Magnificence on High

by Jonathan Wright
Photo by Greg Balzell

“To the brave old oak tree, cheers! Remember, the mighty oak from a small acorn grows.”

Though precious little remains of the land that drew Tonti, La Salle and other great explorers to Peoria more than 300 years ago, at least one natural wonder still stands tall. The giant oak tree on High Street—“The Sentinel of the Bluff”—is among the region’s most beloved attractions, enjoyed by Peorians for generations. At 50 feet high, with a diameter of nearly 55 inches at its base and a spread of 110 feet, the great burr oak (Quercus macrocarpa) looms large and majestic, its limbs outstretched in a welcoming embrace, watching over the Illinois River Valley for hundreds of years.

A Landmark Preserved
The first known reference to the giant oak came in the 1750s—decades before the American Revolution—in a report sent home by European surveyors. More than a century later, Dr. E.H. and Maud Bradley, who lived next to the tree in a three-story red-brick Victorian house (now gone), purchased the land on which it stands. The Bradleys later bought an adjacent lot and razed the house so the great tree’s roots could grow free and undisturbed.

When Maud Bradley passed away in 1968, she left a final request: that the tree be saved. This kicked off a three-year effort to preserve the great burr oak. Peoria City Beautiful (now Keep Peoria Beautiful) led this community effort, raising funds to match a HUD grant that enabled the Peoria Park District to purchase the tree and adjoining grounds. On September 6, 1971, a dedication ceremony was held, and three years later, it was officially named Giant Oak Park.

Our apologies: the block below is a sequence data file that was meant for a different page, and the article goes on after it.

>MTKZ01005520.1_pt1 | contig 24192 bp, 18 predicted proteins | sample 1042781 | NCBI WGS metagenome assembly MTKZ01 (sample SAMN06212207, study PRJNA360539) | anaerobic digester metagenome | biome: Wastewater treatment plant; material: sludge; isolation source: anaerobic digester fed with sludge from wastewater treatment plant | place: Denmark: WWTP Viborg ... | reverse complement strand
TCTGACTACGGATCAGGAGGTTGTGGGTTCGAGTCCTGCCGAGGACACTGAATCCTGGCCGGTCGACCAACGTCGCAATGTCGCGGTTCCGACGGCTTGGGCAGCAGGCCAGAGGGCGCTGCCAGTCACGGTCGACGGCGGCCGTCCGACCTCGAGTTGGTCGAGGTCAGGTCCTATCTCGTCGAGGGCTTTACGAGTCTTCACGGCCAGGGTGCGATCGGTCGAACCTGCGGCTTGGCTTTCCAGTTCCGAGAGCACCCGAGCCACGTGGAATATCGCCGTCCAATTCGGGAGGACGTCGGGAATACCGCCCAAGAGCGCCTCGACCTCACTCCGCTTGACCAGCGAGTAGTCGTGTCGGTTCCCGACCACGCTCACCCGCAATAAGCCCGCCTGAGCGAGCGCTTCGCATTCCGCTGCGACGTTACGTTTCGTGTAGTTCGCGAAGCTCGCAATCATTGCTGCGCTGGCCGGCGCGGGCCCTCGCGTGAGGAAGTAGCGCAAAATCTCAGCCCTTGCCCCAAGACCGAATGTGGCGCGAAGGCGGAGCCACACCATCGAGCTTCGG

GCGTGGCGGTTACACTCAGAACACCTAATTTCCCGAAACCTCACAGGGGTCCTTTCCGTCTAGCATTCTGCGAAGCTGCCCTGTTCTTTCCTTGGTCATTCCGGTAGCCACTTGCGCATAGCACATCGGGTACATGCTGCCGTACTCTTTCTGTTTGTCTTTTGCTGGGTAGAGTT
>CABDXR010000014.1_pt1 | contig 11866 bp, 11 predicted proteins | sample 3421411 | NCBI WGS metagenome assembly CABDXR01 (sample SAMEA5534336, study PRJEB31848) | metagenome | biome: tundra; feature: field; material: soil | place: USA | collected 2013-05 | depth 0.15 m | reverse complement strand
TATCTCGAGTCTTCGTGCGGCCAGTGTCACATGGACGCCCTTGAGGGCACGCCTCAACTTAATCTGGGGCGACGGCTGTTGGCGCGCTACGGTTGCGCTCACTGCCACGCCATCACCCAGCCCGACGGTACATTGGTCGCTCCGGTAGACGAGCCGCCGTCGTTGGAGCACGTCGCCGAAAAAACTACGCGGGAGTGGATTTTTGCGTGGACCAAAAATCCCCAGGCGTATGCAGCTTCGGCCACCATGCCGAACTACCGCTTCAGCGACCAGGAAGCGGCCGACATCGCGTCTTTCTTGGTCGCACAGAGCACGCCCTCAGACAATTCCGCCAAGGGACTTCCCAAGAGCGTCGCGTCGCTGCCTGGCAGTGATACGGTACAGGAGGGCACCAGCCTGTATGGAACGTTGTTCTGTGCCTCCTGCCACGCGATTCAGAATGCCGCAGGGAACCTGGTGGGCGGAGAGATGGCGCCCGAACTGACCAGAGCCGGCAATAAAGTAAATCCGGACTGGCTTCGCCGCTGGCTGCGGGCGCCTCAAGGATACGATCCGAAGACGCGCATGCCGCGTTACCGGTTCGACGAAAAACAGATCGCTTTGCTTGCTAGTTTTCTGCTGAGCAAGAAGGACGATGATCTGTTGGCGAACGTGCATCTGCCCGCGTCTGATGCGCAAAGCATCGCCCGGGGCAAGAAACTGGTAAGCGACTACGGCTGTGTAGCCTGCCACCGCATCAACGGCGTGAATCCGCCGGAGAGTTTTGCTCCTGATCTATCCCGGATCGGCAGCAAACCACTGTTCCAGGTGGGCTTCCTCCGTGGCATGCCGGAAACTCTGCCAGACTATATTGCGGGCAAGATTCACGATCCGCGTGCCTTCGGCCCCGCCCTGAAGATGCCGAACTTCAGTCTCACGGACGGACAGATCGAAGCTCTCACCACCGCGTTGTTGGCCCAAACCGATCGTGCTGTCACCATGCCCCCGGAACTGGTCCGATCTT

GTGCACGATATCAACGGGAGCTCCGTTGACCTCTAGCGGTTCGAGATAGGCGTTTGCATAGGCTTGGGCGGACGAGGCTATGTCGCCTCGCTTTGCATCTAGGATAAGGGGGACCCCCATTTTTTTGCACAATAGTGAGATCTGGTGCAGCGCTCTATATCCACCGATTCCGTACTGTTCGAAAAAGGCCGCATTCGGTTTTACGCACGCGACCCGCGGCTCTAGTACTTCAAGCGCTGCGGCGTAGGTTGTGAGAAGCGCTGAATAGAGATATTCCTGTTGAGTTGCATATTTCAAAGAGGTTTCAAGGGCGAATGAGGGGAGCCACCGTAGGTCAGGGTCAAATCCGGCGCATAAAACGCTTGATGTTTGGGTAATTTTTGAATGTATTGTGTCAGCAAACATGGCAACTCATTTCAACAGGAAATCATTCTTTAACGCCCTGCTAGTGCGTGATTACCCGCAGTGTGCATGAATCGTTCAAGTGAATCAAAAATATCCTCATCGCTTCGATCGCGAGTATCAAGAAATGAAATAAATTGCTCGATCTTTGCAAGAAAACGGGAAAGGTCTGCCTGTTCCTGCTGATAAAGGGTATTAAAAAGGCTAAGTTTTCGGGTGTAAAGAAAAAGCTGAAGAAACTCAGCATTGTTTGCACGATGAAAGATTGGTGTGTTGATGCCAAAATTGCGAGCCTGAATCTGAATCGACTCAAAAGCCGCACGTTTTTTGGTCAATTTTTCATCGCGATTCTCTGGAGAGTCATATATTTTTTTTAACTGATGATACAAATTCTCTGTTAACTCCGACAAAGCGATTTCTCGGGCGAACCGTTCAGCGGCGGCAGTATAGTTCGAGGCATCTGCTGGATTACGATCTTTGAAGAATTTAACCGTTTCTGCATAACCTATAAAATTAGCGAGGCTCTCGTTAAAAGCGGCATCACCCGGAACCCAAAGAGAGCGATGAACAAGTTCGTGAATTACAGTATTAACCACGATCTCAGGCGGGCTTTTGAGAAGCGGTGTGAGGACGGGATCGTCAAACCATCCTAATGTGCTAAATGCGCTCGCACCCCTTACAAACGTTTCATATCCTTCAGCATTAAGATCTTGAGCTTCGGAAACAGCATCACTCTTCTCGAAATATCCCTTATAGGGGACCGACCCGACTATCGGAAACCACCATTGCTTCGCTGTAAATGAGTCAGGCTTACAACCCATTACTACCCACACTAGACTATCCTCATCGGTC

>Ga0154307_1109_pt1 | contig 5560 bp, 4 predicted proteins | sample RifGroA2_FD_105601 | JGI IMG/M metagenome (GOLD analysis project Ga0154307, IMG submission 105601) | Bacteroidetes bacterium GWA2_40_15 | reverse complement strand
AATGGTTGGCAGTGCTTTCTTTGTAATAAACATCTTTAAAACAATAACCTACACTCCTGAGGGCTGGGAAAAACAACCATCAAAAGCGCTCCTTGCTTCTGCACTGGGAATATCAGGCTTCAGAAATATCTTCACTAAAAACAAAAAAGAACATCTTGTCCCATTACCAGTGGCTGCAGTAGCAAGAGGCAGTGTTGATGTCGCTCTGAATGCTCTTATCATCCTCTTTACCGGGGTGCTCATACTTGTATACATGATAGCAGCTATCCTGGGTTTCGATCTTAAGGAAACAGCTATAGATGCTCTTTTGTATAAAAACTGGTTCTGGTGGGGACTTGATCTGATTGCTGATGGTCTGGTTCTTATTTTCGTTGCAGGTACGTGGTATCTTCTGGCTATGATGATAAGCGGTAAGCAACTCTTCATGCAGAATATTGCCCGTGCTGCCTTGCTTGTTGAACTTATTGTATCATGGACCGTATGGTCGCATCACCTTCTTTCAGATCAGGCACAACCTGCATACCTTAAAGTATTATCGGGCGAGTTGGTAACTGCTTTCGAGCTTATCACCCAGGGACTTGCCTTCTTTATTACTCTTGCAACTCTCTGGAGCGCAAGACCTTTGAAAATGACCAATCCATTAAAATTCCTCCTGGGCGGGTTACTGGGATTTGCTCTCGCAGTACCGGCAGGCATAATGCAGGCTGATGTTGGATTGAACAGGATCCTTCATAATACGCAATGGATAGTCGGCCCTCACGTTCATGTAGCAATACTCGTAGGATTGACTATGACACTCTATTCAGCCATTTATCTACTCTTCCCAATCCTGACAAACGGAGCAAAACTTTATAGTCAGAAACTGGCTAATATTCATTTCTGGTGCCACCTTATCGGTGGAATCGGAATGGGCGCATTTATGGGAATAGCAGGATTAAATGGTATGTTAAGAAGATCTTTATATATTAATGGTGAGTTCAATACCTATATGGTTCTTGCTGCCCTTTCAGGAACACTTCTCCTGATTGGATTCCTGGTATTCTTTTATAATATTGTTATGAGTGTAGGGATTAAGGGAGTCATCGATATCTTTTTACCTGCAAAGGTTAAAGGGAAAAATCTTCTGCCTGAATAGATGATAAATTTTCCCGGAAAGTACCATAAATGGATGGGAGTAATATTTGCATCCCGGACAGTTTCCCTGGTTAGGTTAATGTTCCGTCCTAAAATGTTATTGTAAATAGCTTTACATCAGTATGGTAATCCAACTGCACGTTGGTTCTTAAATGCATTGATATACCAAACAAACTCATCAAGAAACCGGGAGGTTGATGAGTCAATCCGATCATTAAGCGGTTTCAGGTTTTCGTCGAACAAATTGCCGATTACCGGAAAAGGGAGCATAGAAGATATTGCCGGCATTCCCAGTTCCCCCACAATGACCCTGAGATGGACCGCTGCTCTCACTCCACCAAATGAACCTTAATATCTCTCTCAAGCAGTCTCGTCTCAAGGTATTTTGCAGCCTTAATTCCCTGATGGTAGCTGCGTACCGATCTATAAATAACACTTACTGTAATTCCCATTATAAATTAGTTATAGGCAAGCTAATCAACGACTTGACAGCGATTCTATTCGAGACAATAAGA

Calibrating History
But just how old is Peoria’s oldest tree? According to the Peoria Park District website, it “cannot be said for certain, but at least since 1835.” That’s the most conservative estimate; more commonly cited is a range of 200 to 300 years. But if the story of the European surveyors is accurate, it implies the tree would have already grown to a considerable size by the mid-1700s.

In 1976, the oak was designated a “bicentennial tree” for having lived during the American Revolutionary period. Just 15 years later, in 1991, it was proclaimed a “tricentennial tree,” taking us back further still. In addition, a plaque at the site suggests the mighty oak first took root “circa 1499,” while a 2008 Peoria Journal Star article speculates it may have been standing when Columbus sailed to America in 1492.

“Years ago, when we took out some dead limbs, I counted rings on some of the smaller limbs and it was like 175 on one limb,” said Tim Varvil, then of the Peoria Park District, in the Journal Star piece. “To me, it signifies that it’s older than a lot of people think.”

That’s certainly possible, as it’s not uncommon for a giant burr oak to live 500 years—or even longer. But “until the day the tree falls and its rings are counted,” the article explains, “no one can state a definitive age.” a&s

Special thanks to Linda Aylward at Bradley University’s Special Collections Center for her research. Tim Varvil quotes from Ryan Ori’s article in the Peoria Journal Star, November 7, 2008. Frank Hanbury, Jr.’s quotes from Marie Magenheimer’s article in the Journal Star, September 10, 1978.